Hey, guys. So up until now, all the vectors we worked with have been in quadrant 1 or the top right corner of the xy plane. But you're going to have to get really good at handling vectors in all quadrants and all sections of the xy plane. So we're going to need a couple more conceptual points and also just a little bit more trigonometry to be able to solve just about any one of these kinds of problems. Let's check it out.

One thing you need to know now is the signs of magnitudes and the components of vectors. Basically, the magnitudes of vectors, no matter which quadrant they're in, are always going to be positive. For example, I've got these 4 vectors a, b, c, and d. They're all just combinations of 3, 4, 5 triangles. But the hypotenuses, the magnitudes, are all going to be positive here. Where things get a little different is when we start breaking them down into the legs of the triangles or their components over here. So these components, which again are all combinations of 3, 4, 5 in this example, may be positive or negative depending on which direction they point in. But there's a really simple rule to follow: Positive components are always going to be ones that point up and to the right, whereas negative components are always going to point down and to the left. So let's just go through this really quickly. In quadrant 1, we had vector a. We break it up into its components and it points to the right and up. So my ax is positive, my ay is positive. For vector b, we break it down. This vector points to the left and this component points up, so this is positive and this is negative. For vector c, this component here points to the left. This component points down, so this is negative and negative. And for vector d, this component points to the right, so it's positive and this one points down, so it's negative. So again, all these things, all these components are all just combinations of 345, just in this example, but the sign will change depending on which quadrant they're in. Alright, guys. So that's it for that one. Let's keep going.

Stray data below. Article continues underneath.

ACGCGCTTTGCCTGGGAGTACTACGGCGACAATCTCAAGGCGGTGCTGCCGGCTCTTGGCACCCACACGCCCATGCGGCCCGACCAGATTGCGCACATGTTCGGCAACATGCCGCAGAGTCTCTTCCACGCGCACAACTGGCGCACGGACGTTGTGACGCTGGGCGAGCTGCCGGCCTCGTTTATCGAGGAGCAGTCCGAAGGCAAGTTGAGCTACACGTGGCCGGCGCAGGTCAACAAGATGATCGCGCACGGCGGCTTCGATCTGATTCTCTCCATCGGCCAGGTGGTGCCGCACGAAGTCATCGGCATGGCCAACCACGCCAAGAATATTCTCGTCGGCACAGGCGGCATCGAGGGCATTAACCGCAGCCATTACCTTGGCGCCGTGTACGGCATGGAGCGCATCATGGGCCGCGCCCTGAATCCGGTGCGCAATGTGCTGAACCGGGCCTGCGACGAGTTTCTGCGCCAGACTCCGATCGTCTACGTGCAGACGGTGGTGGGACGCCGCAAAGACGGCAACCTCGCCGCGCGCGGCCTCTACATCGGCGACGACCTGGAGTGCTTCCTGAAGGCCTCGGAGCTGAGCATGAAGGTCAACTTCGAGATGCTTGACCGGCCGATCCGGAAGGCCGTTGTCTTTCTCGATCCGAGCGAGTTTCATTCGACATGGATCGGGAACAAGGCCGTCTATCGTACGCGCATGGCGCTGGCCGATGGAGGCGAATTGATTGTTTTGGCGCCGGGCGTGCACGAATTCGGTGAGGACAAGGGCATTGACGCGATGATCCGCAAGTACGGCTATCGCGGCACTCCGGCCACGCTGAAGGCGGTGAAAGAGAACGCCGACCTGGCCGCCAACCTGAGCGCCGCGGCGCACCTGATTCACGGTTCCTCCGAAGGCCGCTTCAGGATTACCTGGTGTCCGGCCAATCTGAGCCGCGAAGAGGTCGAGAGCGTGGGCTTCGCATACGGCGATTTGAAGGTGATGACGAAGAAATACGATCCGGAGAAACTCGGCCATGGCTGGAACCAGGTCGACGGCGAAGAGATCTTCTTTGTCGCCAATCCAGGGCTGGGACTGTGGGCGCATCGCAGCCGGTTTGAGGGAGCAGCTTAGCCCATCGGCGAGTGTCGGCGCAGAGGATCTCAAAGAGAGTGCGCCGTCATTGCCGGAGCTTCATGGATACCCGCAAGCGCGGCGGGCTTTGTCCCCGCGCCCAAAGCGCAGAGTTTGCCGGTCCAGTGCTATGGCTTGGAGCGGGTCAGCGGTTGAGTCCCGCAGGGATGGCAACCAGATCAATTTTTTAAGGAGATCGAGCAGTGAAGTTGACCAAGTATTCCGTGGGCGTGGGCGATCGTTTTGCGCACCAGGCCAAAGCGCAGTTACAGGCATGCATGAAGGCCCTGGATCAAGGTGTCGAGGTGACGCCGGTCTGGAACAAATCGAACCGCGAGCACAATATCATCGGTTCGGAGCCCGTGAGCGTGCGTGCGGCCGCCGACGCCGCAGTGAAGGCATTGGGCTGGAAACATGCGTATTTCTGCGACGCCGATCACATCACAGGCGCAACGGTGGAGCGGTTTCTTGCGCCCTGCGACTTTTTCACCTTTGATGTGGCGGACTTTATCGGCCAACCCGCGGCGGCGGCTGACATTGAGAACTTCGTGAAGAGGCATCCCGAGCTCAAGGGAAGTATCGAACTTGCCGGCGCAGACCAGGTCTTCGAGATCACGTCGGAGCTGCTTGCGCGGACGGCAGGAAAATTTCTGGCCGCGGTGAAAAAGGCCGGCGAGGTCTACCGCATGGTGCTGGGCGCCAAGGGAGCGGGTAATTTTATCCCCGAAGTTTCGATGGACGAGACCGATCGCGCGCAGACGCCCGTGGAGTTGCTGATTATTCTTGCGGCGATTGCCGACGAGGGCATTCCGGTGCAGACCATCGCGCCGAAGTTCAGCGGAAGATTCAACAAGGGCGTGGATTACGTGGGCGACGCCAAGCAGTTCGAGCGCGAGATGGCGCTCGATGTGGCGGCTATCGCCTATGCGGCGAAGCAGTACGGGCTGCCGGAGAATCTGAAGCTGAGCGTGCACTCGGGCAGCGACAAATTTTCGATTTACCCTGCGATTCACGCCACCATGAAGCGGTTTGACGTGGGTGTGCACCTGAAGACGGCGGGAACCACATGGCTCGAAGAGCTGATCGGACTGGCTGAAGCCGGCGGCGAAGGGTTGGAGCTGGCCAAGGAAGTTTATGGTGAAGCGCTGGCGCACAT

So let's get to some trigonometry. Sometimes, and this applies to any quadrant, you're going to have to find a non-reference angle. So what do I mean by that? Well, we've got this vector here in which the angle that we're given is relative to the y-axis. But the reference angle that we need is against the x-axis. So this is my reference angle theta x. Now I need this angle theta x in order to calculate components using my \(a \cos \theta\) and \(a \sin \theta\) equations. So I'm given this angle in this diagram here, which is an angle relative to the y-axis. So I'm going to call it theta y and this is bad. I can't use this inside of these equations that I have. So I need to figure out the reference angle. I need to figure out the good one. And fortunately, there's an easy way to do this, and basically, I'm going to break it down for you. We're to break down this triangle or vector into a triangle. And we can make some right angles here. We know that this makes a 90 degree angle, and we also know that this quadrant here makes a 90 degree angle. So this angle is also 90 degrees. So all right angles add up to 90 degrees and we can use this to come up with a really simple equation for theta x. Theta x and theta y all just add up and always add up to form 90 degrees. So that just means that if this is 10 degrees, my bad angle, and I need to find my good one, then this is just gonna make up the difference between 10 and 90 degrees. So \(\theta_x\) is just \(90 - 10\), which is 80 degrees. So this is 80 degrees over here. Whatever ends up being your bad angle, your good angle is just gonna be 90 minus the bad one. So, that's it for that one.